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Explaining frequency of verb morphology in early L2 speech

Hawkins, R and Casillas, G (2008) 'Explaining frequency of verb morphology in early L2 speech.' Lingua, 118 (4). 595 - 612. ISSN 0024-3841

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In speech, early L2 learners of English have been observed to supply forms of copula be more frequently than auxiliary be, and both more frequently than affixal regular past -ed and 3rd person singular present tense -s in contexts where morphological marking is required for native speakers. Early learners also use a construction not found in input: be + bare V (e.g. I'm read), allow constructions involving be to have a range of meanings not found in target English, and rarely overgeneralise -ed and -s to inappropriate contexts. The present study considers the kind of mental representation that L2 learners must have that would lead to the observed performance. A 'nativist' account is proposed. It is argued that the mental grammars of early L2 learners are organised in the same way as the grammars of native speakers, this following necessarily from the architecture of the language faculty. They differ minimally in the nature of their Vocabulary entries for verb morphology. This difference correlates with an early under-determination of syntactic representations where 'uninterpretable' syntactic features are absent from syntactic expressions. Evidence from a sentence completion task conducted with low proficiency speakers whose L1s are Chinese and Spanish is used to test this claim. © 2007 Elsevier B.V. All rights reserved.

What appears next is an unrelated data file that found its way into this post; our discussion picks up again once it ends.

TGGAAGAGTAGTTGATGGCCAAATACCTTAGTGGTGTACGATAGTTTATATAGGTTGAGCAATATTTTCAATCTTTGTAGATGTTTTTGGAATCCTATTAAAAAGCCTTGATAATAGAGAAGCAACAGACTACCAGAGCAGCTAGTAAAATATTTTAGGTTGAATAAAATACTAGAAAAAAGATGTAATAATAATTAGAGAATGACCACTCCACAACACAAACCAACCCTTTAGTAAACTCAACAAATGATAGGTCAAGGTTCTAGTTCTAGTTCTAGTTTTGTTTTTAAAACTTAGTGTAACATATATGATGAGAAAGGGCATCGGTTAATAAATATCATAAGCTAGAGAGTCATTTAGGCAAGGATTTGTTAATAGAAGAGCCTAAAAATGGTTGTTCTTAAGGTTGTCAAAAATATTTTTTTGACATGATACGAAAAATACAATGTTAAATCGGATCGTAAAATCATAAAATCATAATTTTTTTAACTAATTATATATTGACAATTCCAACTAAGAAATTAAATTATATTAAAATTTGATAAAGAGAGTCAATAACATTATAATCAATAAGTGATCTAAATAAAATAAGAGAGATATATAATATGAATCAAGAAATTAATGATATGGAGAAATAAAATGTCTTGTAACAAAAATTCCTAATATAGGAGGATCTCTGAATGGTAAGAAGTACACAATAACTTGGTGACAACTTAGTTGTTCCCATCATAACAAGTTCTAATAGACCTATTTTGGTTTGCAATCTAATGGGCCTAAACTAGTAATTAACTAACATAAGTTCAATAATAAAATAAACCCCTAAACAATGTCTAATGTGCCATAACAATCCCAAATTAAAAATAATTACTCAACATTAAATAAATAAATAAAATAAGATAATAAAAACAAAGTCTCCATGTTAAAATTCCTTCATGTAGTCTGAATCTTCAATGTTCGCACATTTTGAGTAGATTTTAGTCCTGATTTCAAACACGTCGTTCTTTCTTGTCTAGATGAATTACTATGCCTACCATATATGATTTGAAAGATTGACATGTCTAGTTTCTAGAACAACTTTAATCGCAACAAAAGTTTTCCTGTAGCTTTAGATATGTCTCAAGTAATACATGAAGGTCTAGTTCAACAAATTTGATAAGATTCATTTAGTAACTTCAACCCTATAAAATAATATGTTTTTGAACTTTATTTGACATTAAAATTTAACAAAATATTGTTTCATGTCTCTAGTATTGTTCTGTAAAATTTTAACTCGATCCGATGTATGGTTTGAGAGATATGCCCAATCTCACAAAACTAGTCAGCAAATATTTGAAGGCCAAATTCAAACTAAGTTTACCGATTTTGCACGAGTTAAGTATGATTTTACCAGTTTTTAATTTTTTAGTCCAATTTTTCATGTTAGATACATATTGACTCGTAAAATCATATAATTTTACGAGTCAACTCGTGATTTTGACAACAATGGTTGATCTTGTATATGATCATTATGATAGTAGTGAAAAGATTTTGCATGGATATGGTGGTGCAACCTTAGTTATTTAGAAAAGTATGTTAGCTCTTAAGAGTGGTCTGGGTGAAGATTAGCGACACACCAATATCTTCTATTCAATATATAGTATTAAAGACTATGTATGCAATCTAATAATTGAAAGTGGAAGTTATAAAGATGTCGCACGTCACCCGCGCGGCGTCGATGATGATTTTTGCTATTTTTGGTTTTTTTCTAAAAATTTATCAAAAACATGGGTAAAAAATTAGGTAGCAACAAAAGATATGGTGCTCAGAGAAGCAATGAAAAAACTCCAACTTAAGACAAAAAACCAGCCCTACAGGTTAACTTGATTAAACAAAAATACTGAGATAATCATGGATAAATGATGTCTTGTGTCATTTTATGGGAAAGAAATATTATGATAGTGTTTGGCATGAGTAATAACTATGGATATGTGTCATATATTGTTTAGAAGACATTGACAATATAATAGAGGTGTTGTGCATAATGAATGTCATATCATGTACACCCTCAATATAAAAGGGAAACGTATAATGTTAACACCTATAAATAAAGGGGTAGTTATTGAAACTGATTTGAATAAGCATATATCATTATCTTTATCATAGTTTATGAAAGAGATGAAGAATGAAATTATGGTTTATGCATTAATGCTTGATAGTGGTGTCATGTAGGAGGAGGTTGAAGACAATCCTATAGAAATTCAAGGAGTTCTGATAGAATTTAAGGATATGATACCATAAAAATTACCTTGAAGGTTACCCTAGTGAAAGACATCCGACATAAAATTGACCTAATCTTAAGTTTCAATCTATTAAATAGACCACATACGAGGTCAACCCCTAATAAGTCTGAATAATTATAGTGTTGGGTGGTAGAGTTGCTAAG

Item Type: Article
Subjects: P Language and Literature > P Philology. Linguistics
Divisions: Faculty of Social Sciences > Language and Linguistics, Department of
Depositing User: Jim Jamieson
Date Deposited: 12 Oct 2011 12:35
Last Modified: 30 Jan 2019 16:16

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